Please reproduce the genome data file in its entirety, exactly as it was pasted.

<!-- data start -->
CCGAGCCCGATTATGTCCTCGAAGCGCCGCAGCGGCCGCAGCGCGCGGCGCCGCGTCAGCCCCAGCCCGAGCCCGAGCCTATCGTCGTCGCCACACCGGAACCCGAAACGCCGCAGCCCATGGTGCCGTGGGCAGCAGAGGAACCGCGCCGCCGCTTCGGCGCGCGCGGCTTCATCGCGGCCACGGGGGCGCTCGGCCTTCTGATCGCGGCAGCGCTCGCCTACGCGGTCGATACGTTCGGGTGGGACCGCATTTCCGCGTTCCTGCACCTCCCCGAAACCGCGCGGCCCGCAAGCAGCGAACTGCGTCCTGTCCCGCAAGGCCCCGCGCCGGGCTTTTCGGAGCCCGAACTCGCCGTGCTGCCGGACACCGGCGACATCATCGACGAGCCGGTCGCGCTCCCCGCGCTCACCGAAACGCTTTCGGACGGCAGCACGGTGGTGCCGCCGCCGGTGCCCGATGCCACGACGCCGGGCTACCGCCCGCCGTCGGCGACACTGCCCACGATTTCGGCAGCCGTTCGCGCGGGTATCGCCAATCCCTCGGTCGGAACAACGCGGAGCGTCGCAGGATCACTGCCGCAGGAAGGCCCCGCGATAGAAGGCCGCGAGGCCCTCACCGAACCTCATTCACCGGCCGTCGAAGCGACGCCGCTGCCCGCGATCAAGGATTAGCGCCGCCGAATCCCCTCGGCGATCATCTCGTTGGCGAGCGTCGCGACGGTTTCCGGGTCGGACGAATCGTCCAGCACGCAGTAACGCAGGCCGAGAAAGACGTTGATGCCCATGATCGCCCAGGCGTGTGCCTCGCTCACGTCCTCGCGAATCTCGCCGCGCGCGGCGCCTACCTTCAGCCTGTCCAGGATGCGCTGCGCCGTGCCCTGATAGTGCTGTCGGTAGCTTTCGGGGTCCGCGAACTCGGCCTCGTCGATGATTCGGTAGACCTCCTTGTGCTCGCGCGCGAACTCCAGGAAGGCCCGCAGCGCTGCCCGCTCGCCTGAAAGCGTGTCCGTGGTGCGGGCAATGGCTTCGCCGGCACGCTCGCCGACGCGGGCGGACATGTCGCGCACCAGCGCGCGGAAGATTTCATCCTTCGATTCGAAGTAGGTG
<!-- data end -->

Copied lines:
CCGAGCCCGATTATGTCCTCGAAGCGCCGCAGCGGCCGCAGCGCGCGGCGCCGCGTCAGCCCCAGCCCGAGCCCGAGCCTATCGTCGTCGCCACACCGGAACCCGAAACGCCGCAGCCCATGGTGCCGTGGGCAGCAGAGGAACCGCGCCGCCGCTTCGGCGCGCGCGGCTTCATCGCGGCCACGGGGGCGCTCGGCCTTCTGATCGCGGCAGCGCTCGCCTACGCGGTCGATACGTTCGGGTGGGACCGCATTTCCGCGTTCCTGCACCTCCCCGAAACCGCGCGGCCCGCAAGCAGCGAACTGCGTCCTGTCCCGCAAGGCCCCGCGCCGGGCTTTTCGGAGCCCGAACTCGCCGTGCTGCCGGACACCGGCGACATCATCGACGAGCCGGTCGCGCTCCCCGCGCTCACCGAAACGCTTTCGGACGGCAGCACGGTGGTGCCGCCGCCGGTGCCCGATGCCACGACGCCGGGCTACCGCCCGCCGTCGGCGACACTGCCCACGATTTCGGCAGCCGTTCGCGCGGGTATCGCCAATCCCTCGGTCGGAACAACGCGGAGCGTCGCAGGATCACTGCCGCAGGAAGGCCCCGCGATAGAAGGCCGCGAGGCCCTCACCGAACCTCATTCACCGGCCGTCGAAGCGACGCCGCTGCCCGCGATCAAGGATTAGCGCCGCCGAATCCCCTCGGCGATCATCTCGTTGGCGAGCGTCGCGACGGTTTCCGGGTCGGACGAATCGTCCAGCACGCAGTAACGCAGGCCGAGAAAGACGTTGATGCCCATGATCGCCCAGGCGTGTGCCTCGCTCACGTCCTCGCGAATCTCGCCGCGCGCGGCGCCTACCTTCAGCCTGTCCAGGATGCGCTGCGCCGTGCCCTGATAGTGCTGTCGGTAGCTTTCGGGGTCCGCGAACTCGGCCTCGTCGATGATTCGGTAGACCTCCTTGTGCTCGCGCGCGAACTCCAGGAAGGCCCGCAGCGCTGCCCGCTCGCCTGAAAGCGTGTCCGTGGTGCGGGCAATGGCTTCGCCGGCACGCTCGCCGACGCGGGCGGACATGTCGCGCACCAGCGCGCGGAAGATTTCATCCTTCGATTCGAAGTAGGTG